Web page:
As the 40th President of the United States, the former movie star has been dubbed the “Great Communicator” for his ability to communicate with ordinary Americans and give them hope and optimism for their own future and that of their country. Despite his long-standing opposition to the “big” government, he has been credited with restoring confidence in the US government and the presidency after a long period of disillusionment over Nixon, Vietnam, and economic hardship under Carter. But before his Hollywood celebrity years, and long before Washington, Ronald Reagan was born on February 6, 1911 in Tampico, a small town in northwestern Illinois.
Although his family was poor, Reagan later remembered his as an idyllic childhood. After playing football in high school and college (at Eureka College), he graduated during the Great Depression with few prospects for employment. He soon began working on radio in Iowa, broadcasting for football and other sports. While on a spring training trip with the Chicago Cubs to Los Angeles, Reagan came into contact with a former WHO colleague in Des Moines, who put him in touch with a Hollywood agent, and in 1937 Warner Brothers offered Reagan a seven-year contract starting at $ 200 per week. His first role was far from over the top: he played a radio reporter in the 1937 B movie Love is in the air, and the Hollywood Reporter called him “a natural”.
After a few years as what he later called “the Errol Flynn of B-pictures,” Reagan won the role he would become known for as Notre Dame University footballer George Gipp in Knute Rockne – All-American. The film tells the story of the legendary Notre Dame trainer Knute Rockne (played by Pat O’Brien), who died in a plane crash in 1931. Gipp was the walk-on who became Rockne’s star player and is died of a throat infection two weeks. after his last game.
In addition to making over 50 films, Reagan was heavily involved in the Screen Actors Guild during his years in Hollywood, serving six terms as president and leading the union through some of the film industry’s most volatile years. . In 1947, as accusations of communism raged in Hollywood, Reagan testified before the House Anti-American Activities Committee and declined to name the names of suspected Communist sympathizers (although an FBI file later revealed that he had in fact named people in secret). Around the same time, Reagan’s personal life was in turmoil: his wife, actress Jane Wyman, divorced in 1948; his growing involvement in the Screen Actors Guild was reportedly cited as a factor in the divorce. Reagan married Nancy Davis, also an actress, in 1952; they had two children, Patricia and Ronald. (Reagan and Wyman also had a daughter, Maureen, and adopted a son, Michael.) Nancy Reagan would become her husband’s closest confidante and advisor during his future political career.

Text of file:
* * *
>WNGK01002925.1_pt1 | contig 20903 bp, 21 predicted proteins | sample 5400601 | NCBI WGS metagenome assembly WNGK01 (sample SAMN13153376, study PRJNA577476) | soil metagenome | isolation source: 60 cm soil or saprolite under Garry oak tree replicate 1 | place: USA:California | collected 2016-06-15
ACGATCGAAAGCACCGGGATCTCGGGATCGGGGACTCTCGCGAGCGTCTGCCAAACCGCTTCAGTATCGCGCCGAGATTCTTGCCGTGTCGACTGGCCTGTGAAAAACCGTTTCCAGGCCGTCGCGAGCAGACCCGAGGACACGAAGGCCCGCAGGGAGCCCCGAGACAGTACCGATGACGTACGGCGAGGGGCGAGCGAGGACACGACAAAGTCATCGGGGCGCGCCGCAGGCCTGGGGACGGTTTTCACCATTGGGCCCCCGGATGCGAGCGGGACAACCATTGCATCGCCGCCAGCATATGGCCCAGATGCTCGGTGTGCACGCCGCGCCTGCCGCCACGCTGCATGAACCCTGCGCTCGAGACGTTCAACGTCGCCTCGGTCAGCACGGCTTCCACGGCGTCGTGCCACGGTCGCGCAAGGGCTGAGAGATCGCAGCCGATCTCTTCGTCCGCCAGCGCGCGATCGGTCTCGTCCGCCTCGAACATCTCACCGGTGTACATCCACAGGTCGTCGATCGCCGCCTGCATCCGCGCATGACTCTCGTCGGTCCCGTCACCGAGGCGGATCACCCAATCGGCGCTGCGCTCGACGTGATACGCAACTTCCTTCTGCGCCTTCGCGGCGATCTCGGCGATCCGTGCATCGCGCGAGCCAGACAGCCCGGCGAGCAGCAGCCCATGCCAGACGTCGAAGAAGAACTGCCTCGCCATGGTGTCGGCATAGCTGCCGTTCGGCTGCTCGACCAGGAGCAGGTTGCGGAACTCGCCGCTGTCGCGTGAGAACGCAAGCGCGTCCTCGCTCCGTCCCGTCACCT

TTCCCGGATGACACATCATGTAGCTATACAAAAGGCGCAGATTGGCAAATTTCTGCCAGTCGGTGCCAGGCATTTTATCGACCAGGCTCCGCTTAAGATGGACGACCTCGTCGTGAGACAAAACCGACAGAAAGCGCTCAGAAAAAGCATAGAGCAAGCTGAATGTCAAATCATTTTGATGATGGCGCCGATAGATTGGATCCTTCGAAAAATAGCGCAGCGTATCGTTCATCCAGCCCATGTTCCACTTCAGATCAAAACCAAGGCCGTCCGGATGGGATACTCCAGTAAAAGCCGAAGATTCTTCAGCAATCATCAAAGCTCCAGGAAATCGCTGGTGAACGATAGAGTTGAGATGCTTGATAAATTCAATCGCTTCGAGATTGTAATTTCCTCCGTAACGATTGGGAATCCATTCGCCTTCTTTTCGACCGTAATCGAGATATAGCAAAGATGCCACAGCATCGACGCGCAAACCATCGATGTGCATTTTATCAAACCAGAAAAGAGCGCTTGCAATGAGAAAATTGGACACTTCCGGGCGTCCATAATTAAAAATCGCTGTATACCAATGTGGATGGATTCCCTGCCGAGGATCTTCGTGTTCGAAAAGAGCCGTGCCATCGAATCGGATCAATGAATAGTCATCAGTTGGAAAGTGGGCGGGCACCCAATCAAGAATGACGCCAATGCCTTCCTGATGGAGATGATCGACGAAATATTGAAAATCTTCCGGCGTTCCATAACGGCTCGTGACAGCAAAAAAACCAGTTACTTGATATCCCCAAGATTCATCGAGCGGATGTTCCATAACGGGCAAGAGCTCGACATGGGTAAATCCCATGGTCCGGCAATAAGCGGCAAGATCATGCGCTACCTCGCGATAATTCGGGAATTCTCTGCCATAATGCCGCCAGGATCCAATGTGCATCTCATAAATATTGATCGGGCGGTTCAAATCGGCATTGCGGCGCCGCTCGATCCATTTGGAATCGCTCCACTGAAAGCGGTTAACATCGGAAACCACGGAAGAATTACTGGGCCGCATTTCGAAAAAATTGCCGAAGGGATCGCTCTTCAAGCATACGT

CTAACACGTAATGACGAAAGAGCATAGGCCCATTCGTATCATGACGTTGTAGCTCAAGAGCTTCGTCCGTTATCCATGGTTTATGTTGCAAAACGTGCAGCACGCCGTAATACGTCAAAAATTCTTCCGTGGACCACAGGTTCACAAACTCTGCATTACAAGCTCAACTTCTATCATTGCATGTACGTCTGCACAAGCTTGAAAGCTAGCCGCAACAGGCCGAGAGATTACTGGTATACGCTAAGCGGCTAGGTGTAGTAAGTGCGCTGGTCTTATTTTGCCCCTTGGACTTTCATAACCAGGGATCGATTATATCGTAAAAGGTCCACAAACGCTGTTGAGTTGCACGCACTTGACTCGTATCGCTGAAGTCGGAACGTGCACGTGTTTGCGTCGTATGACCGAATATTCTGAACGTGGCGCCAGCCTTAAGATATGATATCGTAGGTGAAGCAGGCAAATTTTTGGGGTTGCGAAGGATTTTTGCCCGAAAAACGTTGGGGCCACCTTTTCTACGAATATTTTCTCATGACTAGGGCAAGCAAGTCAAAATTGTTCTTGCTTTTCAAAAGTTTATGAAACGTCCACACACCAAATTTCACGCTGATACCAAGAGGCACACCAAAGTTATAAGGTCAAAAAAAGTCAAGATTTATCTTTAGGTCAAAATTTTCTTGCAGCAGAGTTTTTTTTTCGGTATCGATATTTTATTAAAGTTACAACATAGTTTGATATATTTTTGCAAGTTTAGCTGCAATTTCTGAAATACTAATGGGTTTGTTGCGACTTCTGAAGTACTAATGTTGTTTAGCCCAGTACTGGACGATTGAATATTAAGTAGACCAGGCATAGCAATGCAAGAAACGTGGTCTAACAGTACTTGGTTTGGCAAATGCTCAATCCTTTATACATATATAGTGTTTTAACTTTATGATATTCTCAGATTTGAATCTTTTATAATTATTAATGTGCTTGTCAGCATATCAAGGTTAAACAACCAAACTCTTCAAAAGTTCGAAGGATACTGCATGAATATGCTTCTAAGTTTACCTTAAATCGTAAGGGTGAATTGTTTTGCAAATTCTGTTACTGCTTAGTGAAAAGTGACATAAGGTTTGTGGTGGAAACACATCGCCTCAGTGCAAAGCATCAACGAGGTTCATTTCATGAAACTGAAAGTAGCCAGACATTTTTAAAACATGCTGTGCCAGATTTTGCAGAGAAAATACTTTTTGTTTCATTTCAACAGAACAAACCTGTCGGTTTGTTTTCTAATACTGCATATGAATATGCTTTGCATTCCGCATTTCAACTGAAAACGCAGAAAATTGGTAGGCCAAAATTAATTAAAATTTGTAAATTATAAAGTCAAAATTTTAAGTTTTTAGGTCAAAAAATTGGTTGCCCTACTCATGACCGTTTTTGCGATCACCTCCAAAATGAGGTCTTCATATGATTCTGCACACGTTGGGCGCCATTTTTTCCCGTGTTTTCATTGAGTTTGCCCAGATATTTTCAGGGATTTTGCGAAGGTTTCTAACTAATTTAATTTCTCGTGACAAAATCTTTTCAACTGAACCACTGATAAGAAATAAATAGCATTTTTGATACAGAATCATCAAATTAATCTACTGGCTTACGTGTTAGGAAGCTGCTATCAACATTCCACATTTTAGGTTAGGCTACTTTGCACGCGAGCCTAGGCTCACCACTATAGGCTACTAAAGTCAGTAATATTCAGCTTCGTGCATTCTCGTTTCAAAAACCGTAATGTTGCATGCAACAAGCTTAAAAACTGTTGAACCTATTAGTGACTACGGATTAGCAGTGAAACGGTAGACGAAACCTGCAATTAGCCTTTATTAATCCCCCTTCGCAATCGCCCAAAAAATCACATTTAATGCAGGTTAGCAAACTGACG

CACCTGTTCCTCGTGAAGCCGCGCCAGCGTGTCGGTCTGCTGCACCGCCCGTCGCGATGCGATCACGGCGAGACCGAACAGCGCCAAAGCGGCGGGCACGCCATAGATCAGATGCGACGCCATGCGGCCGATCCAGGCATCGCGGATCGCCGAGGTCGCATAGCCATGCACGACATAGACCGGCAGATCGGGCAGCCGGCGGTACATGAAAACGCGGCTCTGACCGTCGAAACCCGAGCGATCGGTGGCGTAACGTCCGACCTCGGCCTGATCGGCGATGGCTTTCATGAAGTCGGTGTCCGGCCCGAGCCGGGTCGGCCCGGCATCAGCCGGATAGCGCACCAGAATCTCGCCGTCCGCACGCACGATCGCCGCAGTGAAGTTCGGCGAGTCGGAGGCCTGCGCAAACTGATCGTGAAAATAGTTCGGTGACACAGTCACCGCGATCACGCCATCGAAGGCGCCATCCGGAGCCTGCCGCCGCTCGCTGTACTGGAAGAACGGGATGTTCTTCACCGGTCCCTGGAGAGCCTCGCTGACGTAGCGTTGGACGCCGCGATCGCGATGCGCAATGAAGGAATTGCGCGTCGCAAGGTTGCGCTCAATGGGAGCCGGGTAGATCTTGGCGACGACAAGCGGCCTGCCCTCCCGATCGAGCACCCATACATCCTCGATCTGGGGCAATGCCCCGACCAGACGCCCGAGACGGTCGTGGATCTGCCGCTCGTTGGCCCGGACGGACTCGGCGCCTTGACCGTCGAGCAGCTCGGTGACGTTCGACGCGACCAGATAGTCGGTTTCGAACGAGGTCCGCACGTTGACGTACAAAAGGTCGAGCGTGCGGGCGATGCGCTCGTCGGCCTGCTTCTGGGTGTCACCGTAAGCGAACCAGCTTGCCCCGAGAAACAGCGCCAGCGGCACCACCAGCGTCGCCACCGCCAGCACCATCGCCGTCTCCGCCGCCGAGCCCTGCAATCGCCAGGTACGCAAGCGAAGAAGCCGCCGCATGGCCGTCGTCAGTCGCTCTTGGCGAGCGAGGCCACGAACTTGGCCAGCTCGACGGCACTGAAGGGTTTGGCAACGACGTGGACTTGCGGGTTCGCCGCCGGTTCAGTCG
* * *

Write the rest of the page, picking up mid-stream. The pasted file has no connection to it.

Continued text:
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In the early 1950s, Reagan became familiar to a much larger audience when he began hosting the General Electric Theater television show; he also traveled the country giving speeches as a spokesperson for the company GE. Although he was a registered Democrat during his years in Hollywood, he changed his political affiliation to a Republican in 1962. Two years later, Reagan made his debut on the political scene with a high-profile speech at a fundraiser for Barry Goldwater that year. Republican presidential candidate. In Kings Row (1941), Reagan had played a hero of a small town whose legs are amputated. He considered it his best movie and made a line out of it – “Where’s the rest of me?” – for the title of his first autobiography, published in 1965, before his candidacy for governor of California. The following year, Reagan defeated incumbent California Governor Pat Brown by nearly a million votes, taking the next step on the road to the White House.
After two terms as governor of California, he bid for the Republican presidential ticket in 1976, losing to President Gerald Ford. In 1980, he won the nomination and defeated incumbent Democratic President Jimmy Carter to become president, ushering in a new era of conservatism in American politics.
At 69, Reagan was the oldest man in history to take office as President at the time. His Hollywood career, considered a weakness early in his political life, has proven to be arguably one of his greatest assets. As president, he projected optimism and weathered setbacks with such success that he became known as “President Teflon”. Its foreign policy legacy, tarnished after the Iran-Contra affair, was redeemed in the eyes of many at the end of the Cold War and the opening of relations with the Soviet Union in the late 1980s. long term of his tax cuts and his “Reaganomics” may have been questionable, but he managed to maintain his popularity throughout, leaving the White House in the hands of his staunch vice president, George HW. Bush in 1988 and maintaining a high approval rating. Six years later, Reagan made the sobering announcement that he had Alzheimer’s disease, which would end his public career. He died on June 5, 2004, at the age of 93.